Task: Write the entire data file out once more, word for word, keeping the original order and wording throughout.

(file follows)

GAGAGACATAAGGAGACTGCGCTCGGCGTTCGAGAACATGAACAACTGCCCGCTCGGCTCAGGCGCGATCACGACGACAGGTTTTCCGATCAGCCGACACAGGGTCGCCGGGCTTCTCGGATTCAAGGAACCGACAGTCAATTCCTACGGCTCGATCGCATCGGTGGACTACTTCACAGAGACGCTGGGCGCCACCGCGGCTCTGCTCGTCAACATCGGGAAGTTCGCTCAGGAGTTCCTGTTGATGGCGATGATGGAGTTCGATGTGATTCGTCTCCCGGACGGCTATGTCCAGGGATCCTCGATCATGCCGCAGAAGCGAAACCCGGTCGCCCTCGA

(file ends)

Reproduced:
GAGAGACATAAGGAGACTGCGCTCGGCGTTCGAGAACATGAACAACTGCCCGCTCGGCTCAGGCGCGATCACGACGACAGGTTTTCCGATCAGCCGACACAGGGTCGCCGGGCTTCTCGGATTCAAGGAACCGACAGTCAATTCCTACGGCTCGATCGCATCGGTGGACTACTTCACAGAGACGCTGGGCGCCACCGCGGCTCTGCTCGTCAACATCGGGAAGTTCGCTCAGGAGTTCCTGTTGATGGCGATGATGGAGTTCGATGTGATTCGTCTCCCGGACGGCTATGTCCAGGGATCCTCGATCATGCCGCAGAAGCGAAACCCGGTCGCCCTCGA